Sir Hiram Maxim

by Fred Peskett


            A recent find of mine is a newspaper cutting from the Norwood News dated Friday January 20th 1961. The article, written by W.C. Lockwood was triggered by the news that Lambeth Council was planning to demolish Thurlow Lodge in Norwood Road, West Norwood to build a new housing estate. Thurlow Lodge was once the home of the inventor, and engineer Sir Hiram Stevens Maxim-

            Born in Maine in the United States in 1840 to a poor family, the young Hiram had very little education, and left home at a very early age to wander around the U.S.A. doing odd jobs such as a carriage painter, a cabinet maker, and the odd job in the field of mechanical engineering. He desperately wanted to become a professional engineer, so he studied hard while he was working. But he found himself in trouble with several landlords by constructing his inventions in his lodgings, however, by the time he was thirty he had several patents approved by the U.S. authorities with some even making money.

            Among his inventions were an automatic water sprinkler, a gas engine, a hand operated vacuum cleaner, and an inhaler for asthma suffers, (see article in Journal Number 101 page 31). He also invented the electric incandescent lamp, in competition with Thomas A Edison, There was a law suit to determine who was the real inventor, which went in the favour of Thomas Edison who claimed to have invented it ahead of Maxim by a few days. Never-the-less, Hiram Maxim still continued to manufacture lamps as confirmed by a post card from Olympia in 1905 (see figure 1).

            But it was the Automatic Machine Gun, The “Maxim” Gun which brought fame to Hiram Maxim. He offered the gun to both the United States Army and Naval authorities, but they rejected it as being totally impractical. It was this rejection which prompted Hiram to leave the U.S.A. and come to London, where he purchased Thurlow Lodge, but still keeping to his U.S. heritage, he had four fine stone American Eagles on the pillars capping the gate posts at the entrance to his front garden.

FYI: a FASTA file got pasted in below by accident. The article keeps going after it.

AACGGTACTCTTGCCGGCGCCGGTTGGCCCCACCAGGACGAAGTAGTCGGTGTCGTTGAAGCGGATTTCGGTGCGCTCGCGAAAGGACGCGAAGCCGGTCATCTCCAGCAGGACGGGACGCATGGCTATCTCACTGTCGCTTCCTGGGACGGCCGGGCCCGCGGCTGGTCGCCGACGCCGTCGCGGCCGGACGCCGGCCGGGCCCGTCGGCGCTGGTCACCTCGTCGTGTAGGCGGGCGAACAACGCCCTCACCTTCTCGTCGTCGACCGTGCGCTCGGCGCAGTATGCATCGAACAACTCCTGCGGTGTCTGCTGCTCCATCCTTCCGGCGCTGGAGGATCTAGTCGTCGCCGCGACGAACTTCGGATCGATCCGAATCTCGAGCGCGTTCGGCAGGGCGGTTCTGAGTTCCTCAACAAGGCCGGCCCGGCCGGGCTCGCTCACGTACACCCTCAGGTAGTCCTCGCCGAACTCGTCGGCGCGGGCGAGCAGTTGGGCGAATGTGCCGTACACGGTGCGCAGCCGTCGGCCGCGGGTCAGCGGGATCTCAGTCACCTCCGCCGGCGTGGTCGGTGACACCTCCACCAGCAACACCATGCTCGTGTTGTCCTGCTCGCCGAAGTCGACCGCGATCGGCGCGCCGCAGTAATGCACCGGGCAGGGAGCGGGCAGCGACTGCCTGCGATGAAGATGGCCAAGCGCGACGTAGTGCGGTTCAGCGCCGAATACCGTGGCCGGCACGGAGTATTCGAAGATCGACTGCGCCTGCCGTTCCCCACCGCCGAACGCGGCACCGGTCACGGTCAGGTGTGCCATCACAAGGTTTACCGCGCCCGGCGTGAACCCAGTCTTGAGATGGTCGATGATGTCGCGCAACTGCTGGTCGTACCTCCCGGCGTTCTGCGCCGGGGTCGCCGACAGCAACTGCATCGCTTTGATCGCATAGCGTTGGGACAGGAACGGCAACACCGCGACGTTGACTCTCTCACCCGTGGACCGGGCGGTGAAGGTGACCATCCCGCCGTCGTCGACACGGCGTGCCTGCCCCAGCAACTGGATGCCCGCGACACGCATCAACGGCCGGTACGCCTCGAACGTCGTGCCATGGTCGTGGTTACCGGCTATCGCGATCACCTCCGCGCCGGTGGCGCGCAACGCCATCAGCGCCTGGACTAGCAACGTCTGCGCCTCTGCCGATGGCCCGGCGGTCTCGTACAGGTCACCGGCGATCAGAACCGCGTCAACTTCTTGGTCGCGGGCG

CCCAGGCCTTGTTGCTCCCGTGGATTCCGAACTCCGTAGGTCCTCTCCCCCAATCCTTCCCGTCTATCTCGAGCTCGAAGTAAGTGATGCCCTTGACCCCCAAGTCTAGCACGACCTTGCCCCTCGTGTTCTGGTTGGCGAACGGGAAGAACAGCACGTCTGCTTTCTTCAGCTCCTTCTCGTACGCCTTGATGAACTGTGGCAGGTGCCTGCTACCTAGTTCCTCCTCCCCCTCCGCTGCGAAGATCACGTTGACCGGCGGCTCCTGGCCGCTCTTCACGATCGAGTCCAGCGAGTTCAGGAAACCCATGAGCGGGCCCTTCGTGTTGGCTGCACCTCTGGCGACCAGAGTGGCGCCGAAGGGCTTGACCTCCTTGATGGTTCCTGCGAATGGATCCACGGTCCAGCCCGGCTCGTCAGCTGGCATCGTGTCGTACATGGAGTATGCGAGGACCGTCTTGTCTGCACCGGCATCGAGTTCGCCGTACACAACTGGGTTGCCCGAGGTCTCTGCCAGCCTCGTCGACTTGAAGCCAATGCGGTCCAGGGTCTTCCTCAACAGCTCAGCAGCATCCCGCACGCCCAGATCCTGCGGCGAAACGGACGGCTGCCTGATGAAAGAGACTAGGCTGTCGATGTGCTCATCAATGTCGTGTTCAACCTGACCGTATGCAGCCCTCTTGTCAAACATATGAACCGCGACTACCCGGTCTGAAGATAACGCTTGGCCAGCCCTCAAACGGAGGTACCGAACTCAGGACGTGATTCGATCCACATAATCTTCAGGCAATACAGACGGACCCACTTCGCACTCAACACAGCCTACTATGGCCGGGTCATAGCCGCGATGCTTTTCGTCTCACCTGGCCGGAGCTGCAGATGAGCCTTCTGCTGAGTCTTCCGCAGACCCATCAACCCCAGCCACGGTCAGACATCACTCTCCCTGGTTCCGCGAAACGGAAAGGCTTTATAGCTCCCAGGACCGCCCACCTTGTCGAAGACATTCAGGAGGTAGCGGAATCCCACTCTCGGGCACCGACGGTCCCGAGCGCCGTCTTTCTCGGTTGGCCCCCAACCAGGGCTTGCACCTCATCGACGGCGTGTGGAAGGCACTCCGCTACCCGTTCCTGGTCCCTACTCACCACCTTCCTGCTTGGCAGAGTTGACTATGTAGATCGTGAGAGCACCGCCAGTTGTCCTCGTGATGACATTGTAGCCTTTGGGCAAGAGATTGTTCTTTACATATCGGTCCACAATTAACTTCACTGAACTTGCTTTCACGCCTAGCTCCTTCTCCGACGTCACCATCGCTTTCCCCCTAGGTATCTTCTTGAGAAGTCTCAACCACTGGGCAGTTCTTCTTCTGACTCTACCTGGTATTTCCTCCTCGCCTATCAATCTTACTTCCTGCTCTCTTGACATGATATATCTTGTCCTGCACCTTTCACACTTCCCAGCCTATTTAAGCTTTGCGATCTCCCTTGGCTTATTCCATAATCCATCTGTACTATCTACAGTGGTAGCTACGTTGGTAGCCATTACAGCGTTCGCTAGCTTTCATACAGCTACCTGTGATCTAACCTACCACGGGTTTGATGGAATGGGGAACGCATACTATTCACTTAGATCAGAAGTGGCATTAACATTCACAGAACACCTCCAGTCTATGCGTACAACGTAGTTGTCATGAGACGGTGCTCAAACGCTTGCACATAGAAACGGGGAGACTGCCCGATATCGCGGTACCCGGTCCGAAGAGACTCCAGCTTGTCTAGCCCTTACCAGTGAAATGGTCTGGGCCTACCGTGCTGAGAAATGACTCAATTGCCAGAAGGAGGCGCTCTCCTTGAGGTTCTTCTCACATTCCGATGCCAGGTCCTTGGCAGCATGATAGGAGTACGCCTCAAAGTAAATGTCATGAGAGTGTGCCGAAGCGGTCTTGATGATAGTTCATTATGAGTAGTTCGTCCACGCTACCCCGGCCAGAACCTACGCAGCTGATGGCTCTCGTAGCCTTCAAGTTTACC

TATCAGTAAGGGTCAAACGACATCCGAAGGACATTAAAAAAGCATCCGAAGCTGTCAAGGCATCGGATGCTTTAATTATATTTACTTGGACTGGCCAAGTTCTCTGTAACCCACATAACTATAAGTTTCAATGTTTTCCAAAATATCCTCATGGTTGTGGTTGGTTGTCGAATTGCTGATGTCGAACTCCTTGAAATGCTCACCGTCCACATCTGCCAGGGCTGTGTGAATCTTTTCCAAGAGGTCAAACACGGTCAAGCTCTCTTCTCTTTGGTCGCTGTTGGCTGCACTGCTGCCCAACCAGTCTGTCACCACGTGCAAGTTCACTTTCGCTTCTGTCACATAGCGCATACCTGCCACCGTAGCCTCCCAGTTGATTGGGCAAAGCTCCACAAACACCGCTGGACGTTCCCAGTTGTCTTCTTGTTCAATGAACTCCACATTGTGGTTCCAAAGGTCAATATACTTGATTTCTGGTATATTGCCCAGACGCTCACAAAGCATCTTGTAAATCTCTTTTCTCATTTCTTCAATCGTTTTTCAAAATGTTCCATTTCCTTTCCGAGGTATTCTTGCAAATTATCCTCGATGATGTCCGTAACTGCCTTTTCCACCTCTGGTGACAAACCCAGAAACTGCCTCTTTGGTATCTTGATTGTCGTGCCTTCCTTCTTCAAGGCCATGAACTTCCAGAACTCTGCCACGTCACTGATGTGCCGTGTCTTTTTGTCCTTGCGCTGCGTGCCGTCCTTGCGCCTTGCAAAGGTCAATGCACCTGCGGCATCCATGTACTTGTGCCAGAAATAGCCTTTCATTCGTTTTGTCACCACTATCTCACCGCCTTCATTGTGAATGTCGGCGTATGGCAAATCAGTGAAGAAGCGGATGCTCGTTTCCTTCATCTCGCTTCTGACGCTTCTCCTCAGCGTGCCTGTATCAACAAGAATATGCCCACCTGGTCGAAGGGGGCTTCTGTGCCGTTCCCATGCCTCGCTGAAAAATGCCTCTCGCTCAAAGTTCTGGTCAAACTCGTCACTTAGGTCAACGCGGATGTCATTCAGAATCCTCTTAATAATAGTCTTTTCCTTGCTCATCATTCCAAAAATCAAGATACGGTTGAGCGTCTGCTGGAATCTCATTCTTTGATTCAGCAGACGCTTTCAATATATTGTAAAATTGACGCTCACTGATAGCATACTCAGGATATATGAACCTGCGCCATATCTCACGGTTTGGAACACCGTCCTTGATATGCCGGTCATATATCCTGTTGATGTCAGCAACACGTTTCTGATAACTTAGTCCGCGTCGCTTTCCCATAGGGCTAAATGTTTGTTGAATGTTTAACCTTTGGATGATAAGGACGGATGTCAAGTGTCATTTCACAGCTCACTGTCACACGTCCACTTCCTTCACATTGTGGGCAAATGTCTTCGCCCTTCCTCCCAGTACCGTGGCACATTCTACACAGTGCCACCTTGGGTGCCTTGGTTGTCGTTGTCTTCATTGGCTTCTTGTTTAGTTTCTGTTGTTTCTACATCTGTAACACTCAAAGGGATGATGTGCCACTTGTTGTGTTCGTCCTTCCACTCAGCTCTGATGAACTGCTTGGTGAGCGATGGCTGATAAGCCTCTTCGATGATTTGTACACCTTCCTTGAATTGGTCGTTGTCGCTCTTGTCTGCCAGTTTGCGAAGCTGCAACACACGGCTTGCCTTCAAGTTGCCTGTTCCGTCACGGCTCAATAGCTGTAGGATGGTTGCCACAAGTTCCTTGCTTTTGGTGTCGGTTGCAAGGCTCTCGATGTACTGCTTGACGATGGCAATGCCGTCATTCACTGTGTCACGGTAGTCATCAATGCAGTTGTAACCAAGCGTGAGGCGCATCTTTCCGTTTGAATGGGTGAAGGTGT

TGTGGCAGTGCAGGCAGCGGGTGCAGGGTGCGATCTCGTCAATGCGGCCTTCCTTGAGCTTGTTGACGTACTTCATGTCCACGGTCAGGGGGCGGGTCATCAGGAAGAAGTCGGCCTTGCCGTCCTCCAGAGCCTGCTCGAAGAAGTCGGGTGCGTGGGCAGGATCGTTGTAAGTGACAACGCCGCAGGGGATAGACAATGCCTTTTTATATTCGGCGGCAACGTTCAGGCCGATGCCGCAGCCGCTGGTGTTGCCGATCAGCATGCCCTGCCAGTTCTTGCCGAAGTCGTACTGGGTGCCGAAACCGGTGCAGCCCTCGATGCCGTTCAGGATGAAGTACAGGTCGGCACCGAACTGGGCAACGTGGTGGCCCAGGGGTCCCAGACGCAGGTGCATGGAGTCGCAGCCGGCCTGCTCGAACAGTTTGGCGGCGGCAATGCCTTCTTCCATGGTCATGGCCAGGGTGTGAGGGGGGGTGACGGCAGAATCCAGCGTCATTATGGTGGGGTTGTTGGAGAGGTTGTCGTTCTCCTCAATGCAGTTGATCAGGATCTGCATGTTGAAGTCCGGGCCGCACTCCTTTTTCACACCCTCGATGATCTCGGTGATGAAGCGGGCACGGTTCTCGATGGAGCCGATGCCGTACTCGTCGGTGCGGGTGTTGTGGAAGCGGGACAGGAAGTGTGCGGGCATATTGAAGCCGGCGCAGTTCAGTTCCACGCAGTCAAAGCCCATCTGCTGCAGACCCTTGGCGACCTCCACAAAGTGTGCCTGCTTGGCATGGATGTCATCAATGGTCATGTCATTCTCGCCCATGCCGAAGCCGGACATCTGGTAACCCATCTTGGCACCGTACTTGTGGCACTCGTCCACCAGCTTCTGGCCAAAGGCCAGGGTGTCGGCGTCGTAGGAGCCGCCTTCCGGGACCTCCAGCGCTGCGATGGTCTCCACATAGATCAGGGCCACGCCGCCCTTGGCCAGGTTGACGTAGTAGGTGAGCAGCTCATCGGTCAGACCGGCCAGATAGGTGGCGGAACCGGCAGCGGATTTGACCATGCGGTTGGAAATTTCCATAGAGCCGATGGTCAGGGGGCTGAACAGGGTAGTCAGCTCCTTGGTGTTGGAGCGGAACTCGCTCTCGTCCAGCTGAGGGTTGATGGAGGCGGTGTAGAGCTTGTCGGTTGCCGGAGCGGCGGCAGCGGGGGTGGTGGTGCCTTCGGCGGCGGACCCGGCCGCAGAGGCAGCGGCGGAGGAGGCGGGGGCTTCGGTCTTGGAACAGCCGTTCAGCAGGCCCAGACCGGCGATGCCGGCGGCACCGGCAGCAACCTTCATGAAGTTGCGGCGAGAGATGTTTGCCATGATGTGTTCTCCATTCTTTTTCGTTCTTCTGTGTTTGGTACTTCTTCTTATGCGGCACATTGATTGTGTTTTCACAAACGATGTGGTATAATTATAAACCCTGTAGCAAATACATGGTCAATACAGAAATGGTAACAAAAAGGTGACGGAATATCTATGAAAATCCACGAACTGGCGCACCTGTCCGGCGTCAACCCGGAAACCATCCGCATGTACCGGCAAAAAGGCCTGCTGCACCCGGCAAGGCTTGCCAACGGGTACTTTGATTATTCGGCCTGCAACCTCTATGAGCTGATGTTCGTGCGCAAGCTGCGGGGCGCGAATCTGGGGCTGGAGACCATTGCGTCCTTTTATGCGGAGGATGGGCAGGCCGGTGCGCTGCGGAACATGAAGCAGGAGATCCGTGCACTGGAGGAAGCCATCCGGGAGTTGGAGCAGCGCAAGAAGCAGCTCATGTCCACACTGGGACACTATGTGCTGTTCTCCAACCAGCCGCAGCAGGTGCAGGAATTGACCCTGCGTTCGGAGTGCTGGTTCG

Hiram Maxim offered his machine gun to the British War Office, at the time the Sudan War was on their hands, the  Maxim Gun was used against the Dervishes by Lord Kitchener with great effect. The Maxim Machine Gun was manufactured at the Vickers & Son works at Crayford in Kent, later Hiram Maxim joined the company and it became Vickers, Son and Maxim Ltd. The success of his machine gun in 1898 prompted Maxim to become a British subject and he was knighted for his service to the Army by Queen Victoria in 1901, shortly before her death.

            The illustration is of the stand at the Electrical Exhibition, Olympia, 1905. Showing Maxim Electric Lamps.

            It was at Thurlow Lodge that Maxim developed and built his first “Captive Flying Machine” which he later constructed in the grounds of the Crystal Palace, with others on the Blackpool seafront and at the Earls Court Exhibition Centre.

            In some ways Sir Hiram Maxim was a little, if not a lot eccentric. He had a great dislike to the sound of a Salvation Army Band which used to play near to his house. He invented another “Spring Loaded Gun” which would fire handfuls of beans at a wall above where they would play, they never found out where the beans had come from, however, there is also no evidence to show that it caused them to stop playing!

            Later Sir Hiram moved from Thurlow Lodge to “Ryecotes” on Dulwich Common, his American Eagles and his workshops went with him. It is said that one day he went to one of the workshops to view a piece of metalwork required for one of his inventions and found that it was not quite up to the standard that he wanted, in a rage he threw the metalwork into the garden, later when the workman had gone home he retrieved it and placed it back on the workbench with a gold sovereign tucked under it, this was his way of saying “sorry”

            Sir Hiram Maxim died at Ryecotes in 1916, aged 76 and was interred in Norwood Cemetery.


© Exhibition Study Group 2012